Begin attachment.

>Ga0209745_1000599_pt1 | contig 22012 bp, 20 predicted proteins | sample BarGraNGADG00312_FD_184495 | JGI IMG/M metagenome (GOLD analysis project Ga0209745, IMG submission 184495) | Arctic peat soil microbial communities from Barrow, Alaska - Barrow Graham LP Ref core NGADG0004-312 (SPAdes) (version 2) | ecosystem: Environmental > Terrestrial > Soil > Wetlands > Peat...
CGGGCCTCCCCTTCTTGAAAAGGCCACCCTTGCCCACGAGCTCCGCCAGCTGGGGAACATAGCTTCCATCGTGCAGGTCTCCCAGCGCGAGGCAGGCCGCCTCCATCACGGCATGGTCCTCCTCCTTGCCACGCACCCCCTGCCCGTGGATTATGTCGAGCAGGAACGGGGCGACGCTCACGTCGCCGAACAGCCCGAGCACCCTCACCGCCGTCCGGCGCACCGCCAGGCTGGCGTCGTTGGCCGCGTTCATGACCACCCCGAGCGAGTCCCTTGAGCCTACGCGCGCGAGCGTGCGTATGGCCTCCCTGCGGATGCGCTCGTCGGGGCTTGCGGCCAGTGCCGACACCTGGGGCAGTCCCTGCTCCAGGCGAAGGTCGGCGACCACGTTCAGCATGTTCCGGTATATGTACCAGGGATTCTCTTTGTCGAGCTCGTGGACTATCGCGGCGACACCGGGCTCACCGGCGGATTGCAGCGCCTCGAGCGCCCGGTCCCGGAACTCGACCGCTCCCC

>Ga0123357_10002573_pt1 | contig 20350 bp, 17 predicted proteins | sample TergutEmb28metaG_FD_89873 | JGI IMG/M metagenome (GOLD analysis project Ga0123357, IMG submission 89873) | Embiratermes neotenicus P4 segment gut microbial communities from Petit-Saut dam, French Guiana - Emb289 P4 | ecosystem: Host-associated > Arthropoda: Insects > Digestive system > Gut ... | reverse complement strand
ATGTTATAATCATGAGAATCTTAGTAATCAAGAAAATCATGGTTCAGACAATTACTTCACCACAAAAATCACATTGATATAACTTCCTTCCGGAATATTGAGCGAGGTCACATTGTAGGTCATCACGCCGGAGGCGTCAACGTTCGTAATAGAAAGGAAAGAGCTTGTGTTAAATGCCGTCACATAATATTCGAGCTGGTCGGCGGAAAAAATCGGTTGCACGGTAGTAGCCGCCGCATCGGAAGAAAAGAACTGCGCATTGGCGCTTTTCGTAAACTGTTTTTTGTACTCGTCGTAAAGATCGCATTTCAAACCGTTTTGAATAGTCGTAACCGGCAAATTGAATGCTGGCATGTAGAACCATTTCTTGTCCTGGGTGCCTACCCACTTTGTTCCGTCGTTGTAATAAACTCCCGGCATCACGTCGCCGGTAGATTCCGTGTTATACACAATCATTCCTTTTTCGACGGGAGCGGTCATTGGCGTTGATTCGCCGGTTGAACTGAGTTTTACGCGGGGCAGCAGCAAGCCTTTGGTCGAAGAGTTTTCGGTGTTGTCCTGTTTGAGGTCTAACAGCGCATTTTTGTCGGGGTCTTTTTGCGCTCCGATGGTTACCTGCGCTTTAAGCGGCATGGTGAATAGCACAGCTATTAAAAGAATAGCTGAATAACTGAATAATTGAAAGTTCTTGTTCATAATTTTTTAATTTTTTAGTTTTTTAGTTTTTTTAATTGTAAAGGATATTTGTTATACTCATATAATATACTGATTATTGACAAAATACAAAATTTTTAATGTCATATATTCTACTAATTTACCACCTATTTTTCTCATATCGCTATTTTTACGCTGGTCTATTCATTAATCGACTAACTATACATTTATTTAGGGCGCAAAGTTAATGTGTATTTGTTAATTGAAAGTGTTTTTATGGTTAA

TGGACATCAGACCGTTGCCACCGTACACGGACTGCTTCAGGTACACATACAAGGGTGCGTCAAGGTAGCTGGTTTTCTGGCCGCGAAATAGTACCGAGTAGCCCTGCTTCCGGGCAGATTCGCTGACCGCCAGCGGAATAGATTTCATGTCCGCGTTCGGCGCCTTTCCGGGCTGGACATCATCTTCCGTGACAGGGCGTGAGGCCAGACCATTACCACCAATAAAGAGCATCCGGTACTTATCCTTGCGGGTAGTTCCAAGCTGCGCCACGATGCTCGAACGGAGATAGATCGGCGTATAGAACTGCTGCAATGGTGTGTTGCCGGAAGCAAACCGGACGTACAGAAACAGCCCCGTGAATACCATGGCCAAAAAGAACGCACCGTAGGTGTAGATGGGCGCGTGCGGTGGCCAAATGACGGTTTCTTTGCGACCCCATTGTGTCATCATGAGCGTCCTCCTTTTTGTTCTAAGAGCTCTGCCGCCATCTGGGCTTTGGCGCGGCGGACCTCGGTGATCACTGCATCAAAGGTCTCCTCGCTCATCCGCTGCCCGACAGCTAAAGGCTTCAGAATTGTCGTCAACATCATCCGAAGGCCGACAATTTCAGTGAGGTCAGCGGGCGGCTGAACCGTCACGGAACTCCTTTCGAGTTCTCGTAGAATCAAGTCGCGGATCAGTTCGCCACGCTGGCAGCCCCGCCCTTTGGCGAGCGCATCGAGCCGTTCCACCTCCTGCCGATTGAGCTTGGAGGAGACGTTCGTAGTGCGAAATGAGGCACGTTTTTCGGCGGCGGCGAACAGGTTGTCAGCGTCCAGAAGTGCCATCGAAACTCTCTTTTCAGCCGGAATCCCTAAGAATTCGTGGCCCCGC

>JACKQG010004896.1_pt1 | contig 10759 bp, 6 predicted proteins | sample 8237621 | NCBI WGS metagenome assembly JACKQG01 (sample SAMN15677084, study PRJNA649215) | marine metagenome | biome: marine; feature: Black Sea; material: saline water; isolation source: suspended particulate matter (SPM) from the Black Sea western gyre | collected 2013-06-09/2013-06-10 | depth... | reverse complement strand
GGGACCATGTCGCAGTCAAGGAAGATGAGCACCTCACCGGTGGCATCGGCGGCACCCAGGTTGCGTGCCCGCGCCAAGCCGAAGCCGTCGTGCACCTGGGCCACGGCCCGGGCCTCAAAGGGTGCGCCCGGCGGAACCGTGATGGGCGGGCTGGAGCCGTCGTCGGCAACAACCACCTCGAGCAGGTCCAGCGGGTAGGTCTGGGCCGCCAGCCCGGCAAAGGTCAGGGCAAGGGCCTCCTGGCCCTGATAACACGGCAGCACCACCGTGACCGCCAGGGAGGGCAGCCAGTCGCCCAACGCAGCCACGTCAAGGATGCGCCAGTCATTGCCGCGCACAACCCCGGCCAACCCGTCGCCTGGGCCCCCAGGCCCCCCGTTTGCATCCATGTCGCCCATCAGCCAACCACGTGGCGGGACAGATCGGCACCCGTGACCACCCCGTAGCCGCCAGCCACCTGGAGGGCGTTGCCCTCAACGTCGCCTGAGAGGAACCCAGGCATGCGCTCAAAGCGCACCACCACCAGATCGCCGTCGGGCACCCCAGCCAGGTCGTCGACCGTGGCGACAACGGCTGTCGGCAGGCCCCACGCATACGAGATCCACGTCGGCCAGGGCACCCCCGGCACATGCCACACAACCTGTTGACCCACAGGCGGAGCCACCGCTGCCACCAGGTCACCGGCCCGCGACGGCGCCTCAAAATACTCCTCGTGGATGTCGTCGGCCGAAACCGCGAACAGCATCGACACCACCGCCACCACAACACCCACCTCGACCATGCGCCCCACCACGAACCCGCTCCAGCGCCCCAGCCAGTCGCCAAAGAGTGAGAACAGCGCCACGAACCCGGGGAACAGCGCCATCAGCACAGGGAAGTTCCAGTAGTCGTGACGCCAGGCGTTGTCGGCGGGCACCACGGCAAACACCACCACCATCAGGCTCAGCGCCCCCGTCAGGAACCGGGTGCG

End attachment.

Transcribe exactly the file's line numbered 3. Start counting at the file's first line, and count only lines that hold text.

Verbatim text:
>Ga0123357_10002573_pt1 | contig 20350 bp, 17 predicted proteins | sample TergutEmb28metaG_FD_89873 | JGI IMG/M metagenome (GOLD analysis project Ga0123357, IMG submission 89873) | Embiratermes neotenicus P4 segment gut microbial communities from Petit-Saut dam, French Guiana - Emb289 P4 | ecosystem: Host-associated > Arthropoda: Insects > Digestive system > Gut ... | reverse complement strand